Smith points out that his firm has experienced sometimes explosive growth during the past five years, yet has done so on the strength of “very few clients.” In fact, Smith is the company’s lone outside sales representative, though inside reps do a lot to take care of the customer.

Over the years, Smith has made some strategic moves to satisfy the needs of his client base. Four years ago, he obtained Pittsburgh-based Typecraft Press, a coldset web publication printer churning out directories, journals and newsprint products. The $3 million company was losing money, so Smith (along with partner and CFO, Michael Muldowney) installed sheetfed equipment there and transformed it into a general commercial printer. It is now a $3.8 million performer.

Two years ago, Direct Impressions’ web presses were filled to capacity, so Smith either needed to buy more web gear or add another firm. He’d sent some overflow work to Mars Graphic Services in Westville, NJ, but that shop was in dire financial shape. When Mars filed Chapter 11 bankruptcy, Smith tried to pull off a deal but couldn’t find a willing lender. But, when Mars was switched to Chapter 7, the bank on the hook for Mars’ debt saw the light and contacted Smith. Soon after, a deal was struck.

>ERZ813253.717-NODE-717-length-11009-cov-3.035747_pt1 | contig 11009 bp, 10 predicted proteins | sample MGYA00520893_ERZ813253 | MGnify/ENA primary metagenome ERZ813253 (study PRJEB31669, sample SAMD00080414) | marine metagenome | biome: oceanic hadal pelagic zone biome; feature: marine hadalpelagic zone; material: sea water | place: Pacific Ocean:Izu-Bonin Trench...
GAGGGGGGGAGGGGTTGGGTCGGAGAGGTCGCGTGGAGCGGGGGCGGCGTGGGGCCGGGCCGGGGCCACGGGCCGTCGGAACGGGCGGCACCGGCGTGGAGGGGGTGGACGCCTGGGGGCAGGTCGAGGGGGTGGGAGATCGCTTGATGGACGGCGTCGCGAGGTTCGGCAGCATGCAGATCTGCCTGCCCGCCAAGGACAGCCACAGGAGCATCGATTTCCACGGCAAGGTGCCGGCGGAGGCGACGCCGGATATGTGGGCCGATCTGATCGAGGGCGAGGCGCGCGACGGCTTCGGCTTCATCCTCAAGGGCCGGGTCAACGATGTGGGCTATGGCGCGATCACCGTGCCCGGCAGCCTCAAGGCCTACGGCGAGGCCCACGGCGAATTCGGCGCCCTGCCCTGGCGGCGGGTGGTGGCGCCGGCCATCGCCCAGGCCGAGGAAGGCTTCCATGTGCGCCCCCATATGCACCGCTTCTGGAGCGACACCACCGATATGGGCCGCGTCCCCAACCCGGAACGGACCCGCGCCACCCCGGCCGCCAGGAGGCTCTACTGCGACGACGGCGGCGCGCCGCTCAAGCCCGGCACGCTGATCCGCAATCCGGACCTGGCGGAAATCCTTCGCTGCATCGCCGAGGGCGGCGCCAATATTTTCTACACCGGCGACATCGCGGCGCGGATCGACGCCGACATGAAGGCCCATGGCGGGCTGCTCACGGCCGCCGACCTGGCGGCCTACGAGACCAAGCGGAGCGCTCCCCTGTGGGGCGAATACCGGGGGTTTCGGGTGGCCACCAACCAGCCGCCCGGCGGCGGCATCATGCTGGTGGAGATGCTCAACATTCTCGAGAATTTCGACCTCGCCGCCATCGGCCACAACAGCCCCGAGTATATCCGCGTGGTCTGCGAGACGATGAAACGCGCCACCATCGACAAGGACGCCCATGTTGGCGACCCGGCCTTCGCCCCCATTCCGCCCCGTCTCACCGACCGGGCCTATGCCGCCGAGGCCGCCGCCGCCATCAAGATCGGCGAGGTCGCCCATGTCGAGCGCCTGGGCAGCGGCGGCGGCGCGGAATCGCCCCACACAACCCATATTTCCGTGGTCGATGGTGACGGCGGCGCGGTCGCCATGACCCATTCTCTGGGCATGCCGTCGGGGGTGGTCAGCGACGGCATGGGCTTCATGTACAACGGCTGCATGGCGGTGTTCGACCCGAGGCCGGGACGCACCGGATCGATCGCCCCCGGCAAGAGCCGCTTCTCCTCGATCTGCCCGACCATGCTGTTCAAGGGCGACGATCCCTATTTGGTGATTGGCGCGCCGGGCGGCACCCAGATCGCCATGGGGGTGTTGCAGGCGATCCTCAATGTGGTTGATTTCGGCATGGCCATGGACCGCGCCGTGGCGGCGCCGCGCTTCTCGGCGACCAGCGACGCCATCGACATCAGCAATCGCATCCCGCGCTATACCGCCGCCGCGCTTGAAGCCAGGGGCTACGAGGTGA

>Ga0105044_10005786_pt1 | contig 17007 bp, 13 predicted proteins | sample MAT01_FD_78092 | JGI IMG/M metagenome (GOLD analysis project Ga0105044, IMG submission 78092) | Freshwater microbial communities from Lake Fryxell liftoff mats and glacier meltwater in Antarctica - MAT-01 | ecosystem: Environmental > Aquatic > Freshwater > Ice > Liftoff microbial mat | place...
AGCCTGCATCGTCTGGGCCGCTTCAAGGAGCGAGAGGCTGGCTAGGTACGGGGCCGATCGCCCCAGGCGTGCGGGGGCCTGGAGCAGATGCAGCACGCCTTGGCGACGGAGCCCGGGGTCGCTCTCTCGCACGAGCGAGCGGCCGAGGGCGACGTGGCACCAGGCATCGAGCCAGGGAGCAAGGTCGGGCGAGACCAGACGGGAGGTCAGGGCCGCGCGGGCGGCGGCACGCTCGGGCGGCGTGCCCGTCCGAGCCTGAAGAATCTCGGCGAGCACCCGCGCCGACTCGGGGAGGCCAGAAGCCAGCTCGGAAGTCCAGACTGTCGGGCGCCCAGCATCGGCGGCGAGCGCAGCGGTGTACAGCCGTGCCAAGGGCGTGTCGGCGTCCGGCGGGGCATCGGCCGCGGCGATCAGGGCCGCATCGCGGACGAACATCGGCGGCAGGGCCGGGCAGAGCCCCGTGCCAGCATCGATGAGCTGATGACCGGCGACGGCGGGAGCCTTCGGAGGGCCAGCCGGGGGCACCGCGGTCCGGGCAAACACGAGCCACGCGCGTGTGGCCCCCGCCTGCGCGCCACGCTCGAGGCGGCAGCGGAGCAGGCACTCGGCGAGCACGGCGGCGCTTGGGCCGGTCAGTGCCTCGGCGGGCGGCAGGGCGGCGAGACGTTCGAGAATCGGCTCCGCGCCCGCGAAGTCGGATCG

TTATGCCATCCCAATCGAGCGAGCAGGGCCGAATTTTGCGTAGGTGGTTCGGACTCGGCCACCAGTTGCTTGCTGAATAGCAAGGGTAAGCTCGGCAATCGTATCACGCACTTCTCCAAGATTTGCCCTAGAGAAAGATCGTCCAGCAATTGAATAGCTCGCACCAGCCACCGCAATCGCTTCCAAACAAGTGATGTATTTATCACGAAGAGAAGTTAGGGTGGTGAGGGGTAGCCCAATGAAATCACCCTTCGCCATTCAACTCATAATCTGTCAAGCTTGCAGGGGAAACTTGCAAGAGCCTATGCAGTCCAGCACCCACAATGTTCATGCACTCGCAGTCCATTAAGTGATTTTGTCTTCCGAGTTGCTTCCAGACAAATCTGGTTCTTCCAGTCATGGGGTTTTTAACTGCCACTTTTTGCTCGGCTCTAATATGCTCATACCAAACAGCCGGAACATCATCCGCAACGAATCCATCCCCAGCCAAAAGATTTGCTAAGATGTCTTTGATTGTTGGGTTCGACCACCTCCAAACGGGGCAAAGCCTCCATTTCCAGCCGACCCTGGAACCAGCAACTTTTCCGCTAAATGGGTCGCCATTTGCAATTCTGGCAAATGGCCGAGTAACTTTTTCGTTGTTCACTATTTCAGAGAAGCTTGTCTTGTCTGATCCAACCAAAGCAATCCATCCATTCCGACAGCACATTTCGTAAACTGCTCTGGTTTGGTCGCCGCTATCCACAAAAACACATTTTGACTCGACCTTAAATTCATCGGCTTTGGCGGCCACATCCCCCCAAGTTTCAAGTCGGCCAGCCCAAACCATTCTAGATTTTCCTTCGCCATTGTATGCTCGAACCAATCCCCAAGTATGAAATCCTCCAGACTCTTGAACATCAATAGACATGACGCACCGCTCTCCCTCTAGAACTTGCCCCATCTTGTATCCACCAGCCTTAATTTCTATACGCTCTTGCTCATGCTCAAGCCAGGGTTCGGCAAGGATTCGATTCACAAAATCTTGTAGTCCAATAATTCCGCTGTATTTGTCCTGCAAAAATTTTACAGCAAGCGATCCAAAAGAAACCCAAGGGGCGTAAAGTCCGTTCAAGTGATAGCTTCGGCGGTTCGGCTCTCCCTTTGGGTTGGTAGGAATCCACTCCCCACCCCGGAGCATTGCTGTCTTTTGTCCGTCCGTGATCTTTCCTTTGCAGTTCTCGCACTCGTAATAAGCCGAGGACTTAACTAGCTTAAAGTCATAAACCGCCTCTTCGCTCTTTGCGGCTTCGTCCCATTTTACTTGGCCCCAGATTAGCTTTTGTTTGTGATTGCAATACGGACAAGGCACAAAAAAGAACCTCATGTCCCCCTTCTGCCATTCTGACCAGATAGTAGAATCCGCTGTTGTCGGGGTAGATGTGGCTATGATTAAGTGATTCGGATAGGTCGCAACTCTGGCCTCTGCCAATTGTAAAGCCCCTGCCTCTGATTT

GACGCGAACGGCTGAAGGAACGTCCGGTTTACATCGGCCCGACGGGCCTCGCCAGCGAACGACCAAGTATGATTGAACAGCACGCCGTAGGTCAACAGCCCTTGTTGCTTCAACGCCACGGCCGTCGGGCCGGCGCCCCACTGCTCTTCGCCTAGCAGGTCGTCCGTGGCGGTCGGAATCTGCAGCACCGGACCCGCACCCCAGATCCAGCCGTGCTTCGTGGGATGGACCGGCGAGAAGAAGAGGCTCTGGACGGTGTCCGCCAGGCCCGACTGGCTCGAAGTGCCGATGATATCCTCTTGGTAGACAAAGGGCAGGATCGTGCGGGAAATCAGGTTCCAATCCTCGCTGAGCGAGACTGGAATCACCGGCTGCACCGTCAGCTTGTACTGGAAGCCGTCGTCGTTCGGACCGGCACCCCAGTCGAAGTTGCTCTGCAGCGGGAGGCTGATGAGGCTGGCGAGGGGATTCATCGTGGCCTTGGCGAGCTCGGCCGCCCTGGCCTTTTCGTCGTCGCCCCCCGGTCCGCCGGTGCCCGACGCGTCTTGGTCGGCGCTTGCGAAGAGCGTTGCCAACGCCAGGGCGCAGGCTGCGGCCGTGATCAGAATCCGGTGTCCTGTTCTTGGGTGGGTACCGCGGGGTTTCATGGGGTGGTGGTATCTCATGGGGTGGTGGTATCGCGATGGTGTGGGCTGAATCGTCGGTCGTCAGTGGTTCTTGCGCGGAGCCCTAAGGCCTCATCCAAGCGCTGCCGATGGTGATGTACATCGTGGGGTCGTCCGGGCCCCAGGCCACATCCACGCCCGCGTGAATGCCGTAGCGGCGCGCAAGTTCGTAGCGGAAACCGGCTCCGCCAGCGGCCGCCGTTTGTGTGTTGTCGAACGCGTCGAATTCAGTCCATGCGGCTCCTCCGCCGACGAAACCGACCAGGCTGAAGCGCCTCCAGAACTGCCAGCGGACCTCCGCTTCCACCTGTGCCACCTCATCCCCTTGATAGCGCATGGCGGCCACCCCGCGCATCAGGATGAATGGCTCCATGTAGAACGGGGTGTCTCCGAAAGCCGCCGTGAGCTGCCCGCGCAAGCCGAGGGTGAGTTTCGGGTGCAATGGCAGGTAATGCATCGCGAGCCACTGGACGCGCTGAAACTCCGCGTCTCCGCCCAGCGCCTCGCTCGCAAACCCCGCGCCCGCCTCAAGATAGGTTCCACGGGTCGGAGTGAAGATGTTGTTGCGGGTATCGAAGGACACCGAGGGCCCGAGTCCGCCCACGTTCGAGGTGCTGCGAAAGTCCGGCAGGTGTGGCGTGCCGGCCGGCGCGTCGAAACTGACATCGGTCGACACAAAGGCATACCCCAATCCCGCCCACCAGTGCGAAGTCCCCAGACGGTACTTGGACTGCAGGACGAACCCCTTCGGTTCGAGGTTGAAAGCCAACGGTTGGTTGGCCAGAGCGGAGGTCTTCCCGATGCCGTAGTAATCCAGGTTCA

Smith reopened Mars in early 2010, and the company was profitable by year’s end, buoyed by the overflow work Direct Impressions was sending up Interstate 95. The extra web press capacity enhanced Direct Impressions’ efficiency and allowed Smith to set up the presses to specialize in a given area (such as continuous forms and coated products).

However, Smith recently sold both firms. Typecraft didn’t really mesh with Direct Impressions, and Smith—spread thin by splitting much of his time shuttling between Virginia and New Jersey—wanted to find local management for Mars. In stepped IBS Direct of nearby King of Prussia, PA. In the creative deal struck between the two sides, Smith will now represent Direct Impressions, Mars Graphic Services and IBS Direct to all current customers.

Despite divesting of Typecraft and Mars, Smith envisions his firm registering about $40 million in sales in the near future. To do that, he says it is imperative to deliver on promises.

“We’re a $30 million printer and our average job size is $3,500,” Smith notes. “A lot of work flows through our shop, so we have to be consistent in our accuracy, quality and cost-efficiency. It’s a very simple business model, but it works.” PI